The assembly of visual circuits in Drosophila is an attractive model for understanding the general mechanisms underlying spatiotemporal control of neurite-neurite interactions (Hadjieconomou, 2011; Melnattur, 2011). The Drosophila adult visual system is comprised of the compound eye and the optic lobe. The compound eye consists of ~800 ommatidia, each containing six outer photoreceptor neurons (R1-R6) for processing motion and two inner photoreceptor neurons (R7 and R8) for processing color. R1-R6 axons form synaptic connections in the superficial lamina layer, and R7 and R8 axons project through the lamina into the deeper medulla layer, where they are organized into ~800 regularly spaced columns. Each R7 and R8 axon from the same ommatidium terminate in a topographic manner in two synaptic layers within the same column. The R8 axon terminates within the M3 layer, and the R7 axon terminates in the deeper M6 layer (Cameron, 2013).
Visual circuit assembly in Drosophila involves complex neurite-neurite interactions. Specific recognition between R-cell axons and their target layers in the optic lobe have been shown to be required for synaptic-layer selection. Visual circuit assembly also requires the interactions among R-cell axons. Selection of postsynaptic targets by R1-R6 axons in the lamina requires specific axon-axon interactions. The assembly of medulla columns requires modulation of both heterotypic and homotypic axon-axon adhesion. For instance, receptor tyrosine phosphatases LAR and protein tyrosine phosphatase 69D (PTP69D) are reported to be involved in negatively regulating the adhesion between R7 and R8 axons for facilitating R7 synaptic-layer selection. And Ig-superfamily transmembrane proteins Dscam2 and Turtle (Tutl) prevent homotypic axon-axon terminal adhesion for tiling L1 and R7 axons (Ferguson, 2009), respectively. The exact mechanisms by which those cell-surface recognition molecules negatively regulate axon-axon adhesion, however, remain unknown (Cameron, 2013).
The role of a novel Ig-superfamily transmembrane protein Borderless (Bdl) in Drosophila was investigated in this study. Bdl is expressed in the developing visual system, and functions as a cell-surface recognition molecule to mediate neurite-neurite interactions. The receptor tyrosine phosphatase LAR and the Ig-superfamily transmembrane protein Tutl are key regulators of Bdl-mediated axon-axon interactions in controlling synaptic-layer selection and axonal tiling, respectively. The results shed new light on spatiotemporal control of cell-surface recognition molecules for coordinating circuit assembly (Cameron, 2013).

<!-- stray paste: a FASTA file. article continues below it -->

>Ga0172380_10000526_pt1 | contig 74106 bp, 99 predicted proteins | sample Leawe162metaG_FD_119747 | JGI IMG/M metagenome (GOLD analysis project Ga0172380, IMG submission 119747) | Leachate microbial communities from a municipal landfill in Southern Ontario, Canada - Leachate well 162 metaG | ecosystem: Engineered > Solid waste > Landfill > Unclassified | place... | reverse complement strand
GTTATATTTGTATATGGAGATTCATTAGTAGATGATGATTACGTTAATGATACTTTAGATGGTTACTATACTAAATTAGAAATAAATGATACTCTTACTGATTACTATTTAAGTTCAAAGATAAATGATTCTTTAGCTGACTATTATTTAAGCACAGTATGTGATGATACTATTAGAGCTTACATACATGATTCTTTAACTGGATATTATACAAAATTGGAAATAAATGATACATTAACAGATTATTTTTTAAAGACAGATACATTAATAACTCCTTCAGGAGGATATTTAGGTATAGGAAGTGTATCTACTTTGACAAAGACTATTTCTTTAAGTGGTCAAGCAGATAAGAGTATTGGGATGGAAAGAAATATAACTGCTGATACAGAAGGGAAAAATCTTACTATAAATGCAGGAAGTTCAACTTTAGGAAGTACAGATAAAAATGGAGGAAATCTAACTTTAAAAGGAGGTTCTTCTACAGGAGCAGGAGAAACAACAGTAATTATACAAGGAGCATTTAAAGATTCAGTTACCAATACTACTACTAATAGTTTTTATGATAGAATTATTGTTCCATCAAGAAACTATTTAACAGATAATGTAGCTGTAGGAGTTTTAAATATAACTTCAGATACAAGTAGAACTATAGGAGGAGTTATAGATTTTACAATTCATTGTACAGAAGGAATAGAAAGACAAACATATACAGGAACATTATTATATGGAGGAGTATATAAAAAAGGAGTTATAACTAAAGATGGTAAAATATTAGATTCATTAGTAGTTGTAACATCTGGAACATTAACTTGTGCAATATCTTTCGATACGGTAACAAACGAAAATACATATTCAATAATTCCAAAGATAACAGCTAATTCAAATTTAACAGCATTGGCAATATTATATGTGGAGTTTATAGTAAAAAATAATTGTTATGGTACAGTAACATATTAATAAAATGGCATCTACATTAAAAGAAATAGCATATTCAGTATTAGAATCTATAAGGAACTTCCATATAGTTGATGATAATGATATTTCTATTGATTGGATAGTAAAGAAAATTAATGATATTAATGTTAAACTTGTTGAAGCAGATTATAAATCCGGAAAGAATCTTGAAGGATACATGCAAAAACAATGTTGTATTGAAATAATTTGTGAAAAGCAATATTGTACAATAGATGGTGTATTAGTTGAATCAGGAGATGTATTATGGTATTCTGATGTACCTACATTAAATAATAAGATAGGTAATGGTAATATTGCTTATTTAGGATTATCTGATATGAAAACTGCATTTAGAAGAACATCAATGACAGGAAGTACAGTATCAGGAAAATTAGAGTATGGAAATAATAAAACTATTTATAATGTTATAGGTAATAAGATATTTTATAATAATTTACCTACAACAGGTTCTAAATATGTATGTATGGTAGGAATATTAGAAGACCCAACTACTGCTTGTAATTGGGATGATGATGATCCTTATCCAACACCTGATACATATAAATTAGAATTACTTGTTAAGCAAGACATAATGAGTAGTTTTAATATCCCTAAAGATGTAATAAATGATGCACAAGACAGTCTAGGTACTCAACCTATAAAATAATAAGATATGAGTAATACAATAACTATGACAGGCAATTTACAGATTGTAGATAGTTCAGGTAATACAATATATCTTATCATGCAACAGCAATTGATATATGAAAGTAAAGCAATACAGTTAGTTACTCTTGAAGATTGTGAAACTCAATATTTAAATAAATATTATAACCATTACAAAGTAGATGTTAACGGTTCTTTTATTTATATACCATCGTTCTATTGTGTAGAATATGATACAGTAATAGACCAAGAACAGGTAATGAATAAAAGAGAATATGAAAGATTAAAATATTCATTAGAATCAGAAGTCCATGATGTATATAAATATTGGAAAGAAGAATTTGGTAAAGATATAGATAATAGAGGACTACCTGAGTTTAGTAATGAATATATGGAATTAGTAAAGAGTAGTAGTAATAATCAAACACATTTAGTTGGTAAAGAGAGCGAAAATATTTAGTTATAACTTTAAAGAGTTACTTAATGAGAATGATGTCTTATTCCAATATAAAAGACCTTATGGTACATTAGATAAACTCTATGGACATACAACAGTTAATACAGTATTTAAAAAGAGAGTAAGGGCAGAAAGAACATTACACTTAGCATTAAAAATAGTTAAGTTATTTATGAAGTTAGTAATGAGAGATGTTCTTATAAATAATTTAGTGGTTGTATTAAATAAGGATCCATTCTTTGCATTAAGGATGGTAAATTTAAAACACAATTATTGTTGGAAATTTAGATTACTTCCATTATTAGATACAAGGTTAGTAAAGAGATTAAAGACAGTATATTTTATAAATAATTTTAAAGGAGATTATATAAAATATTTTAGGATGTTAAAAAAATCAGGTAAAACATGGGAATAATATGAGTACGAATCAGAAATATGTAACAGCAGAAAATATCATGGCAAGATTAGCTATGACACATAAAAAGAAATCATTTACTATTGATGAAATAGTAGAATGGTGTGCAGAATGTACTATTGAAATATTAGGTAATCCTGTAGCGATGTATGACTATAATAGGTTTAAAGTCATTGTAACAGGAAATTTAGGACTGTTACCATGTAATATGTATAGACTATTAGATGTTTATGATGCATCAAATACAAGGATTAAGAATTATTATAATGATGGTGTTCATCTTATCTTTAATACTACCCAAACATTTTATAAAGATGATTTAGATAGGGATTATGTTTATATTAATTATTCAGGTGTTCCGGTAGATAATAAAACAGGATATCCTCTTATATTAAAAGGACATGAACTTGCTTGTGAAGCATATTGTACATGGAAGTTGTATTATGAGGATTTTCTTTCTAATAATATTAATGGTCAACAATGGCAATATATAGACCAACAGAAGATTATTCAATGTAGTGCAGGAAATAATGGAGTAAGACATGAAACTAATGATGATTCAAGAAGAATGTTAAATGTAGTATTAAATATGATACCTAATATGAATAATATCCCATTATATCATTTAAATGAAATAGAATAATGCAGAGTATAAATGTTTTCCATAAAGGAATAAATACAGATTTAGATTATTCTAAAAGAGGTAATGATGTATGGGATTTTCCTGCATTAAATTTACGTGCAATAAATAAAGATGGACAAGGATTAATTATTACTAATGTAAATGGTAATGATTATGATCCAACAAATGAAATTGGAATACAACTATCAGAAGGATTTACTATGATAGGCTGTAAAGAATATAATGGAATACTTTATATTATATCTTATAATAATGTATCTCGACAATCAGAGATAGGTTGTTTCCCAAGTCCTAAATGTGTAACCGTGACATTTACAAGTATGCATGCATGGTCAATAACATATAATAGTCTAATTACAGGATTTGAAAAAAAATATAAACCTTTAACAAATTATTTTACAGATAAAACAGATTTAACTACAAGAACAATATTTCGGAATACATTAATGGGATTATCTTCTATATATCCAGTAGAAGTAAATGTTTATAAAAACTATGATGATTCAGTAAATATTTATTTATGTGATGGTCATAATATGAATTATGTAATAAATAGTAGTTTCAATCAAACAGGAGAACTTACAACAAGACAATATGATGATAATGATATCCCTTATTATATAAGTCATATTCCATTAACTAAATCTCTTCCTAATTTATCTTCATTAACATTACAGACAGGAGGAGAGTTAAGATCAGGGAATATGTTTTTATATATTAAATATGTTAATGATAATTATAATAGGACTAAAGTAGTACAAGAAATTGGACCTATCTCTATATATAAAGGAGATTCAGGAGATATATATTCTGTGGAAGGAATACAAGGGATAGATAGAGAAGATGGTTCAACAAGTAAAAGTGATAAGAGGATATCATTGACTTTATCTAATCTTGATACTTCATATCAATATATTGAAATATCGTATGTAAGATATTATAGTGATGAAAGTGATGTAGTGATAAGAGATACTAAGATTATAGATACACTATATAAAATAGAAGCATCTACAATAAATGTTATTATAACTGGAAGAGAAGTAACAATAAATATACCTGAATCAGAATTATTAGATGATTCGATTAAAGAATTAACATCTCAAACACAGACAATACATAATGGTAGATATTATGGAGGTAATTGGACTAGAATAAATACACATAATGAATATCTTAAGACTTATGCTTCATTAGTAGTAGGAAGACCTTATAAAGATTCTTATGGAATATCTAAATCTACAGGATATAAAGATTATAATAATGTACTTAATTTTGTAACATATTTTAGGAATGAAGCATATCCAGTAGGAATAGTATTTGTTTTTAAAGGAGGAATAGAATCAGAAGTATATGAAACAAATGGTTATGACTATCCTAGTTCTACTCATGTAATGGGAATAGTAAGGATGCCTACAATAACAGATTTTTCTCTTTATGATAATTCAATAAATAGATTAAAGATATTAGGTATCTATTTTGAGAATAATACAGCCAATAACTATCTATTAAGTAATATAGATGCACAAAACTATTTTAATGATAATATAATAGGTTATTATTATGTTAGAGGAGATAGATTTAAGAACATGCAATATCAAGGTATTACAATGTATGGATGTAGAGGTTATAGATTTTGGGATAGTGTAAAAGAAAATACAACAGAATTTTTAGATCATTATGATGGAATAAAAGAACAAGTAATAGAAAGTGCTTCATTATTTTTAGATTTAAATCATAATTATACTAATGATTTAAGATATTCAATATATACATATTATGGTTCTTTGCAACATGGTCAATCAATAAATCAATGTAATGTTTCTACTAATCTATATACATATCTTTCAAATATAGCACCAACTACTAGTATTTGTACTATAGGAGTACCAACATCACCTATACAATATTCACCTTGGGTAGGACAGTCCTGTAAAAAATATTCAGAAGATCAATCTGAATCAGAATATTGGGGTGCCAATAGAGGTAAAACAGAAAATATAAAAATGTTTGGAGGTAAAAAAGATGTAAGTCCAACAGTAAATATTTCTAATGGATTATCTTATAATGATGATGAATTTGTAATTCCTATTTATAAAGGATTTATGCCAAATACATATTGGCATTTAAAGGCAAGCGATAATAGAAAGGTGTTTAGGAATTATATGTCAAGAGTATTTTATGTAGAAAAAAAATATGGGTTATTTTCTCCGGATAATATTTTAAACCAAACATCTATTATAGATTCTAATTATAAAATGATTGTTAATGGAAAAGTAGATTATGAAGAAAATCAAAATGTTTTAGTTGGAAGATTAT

Tiling and self-avoidance, two cellular mechanisms discovered in the early 1980s, are important for patterning neuronal circuitry. Previous studies have identified several cell-surface recognition molecules, such as Dscam, Tutl, Protocadherins, MEGF10, and MEGF11, that mediate homotypic neurite-neurite interactions in tiling and self-avoidance. These cell-surface recognition molecules may act by mediating homotypic repulsion or de-adhesion between adjacent same-type neurites. For instance, molecular and genetic analyses of fly Dscam1 support a role for Dscam1 in mediating homotypic repulsion in dendritic self-avoidance, whereas mammalian Dscams appear to mediate de-adhesion by interfering with some unknown cell-type-specific cell adhesion molecules (Fuerst, 2009). The exact mechanisms by which these cell-surface recognition molecules mediate homotypic repulsion or de-adhesion, however, remains elusive (Cameron, 2013).
Several lines of evidence implicate Bdl as a target of Tutl in regulating R7 axonal tiling. First, overexpression of Bdl induced an R7 tiling phenotype similar to that in tutl mutants. Second, Tutl associates with Bdl in cultured cells. And third, loss of bdl rescued the tiling phenotype in tutl mutants. It is proposed that Tutl-mediated surface recognition counteracts the affinity between adjacent R7 axonal terminals by interacting with Bdl. The association of Tutl with Bdl may downregulate the level and/or adhesive activity of Bdl, thus allowing the separation of adjacent R7 axonal terminals. Since co-overexpression of Tutl and Bdl did not affect Bdl-mediated cell-cell aggregation in culture nor the Bdl-overexpression-induced tiling phenotype in flies, it is speculated that the regulation of Bdl by Tutl requires the involvement of additional regulatory molecules. Future studies are needed to determine the exact mechanism by which Tutl downregulates the function of Bdl. It will also be of interest to determine whether other cell-surface recognition molecules implicated in tiling and self-avoidance (e.g., Dscam and Protocadherins), function similarly to modulate certain cell adhesion molecules (Cameron, 2013).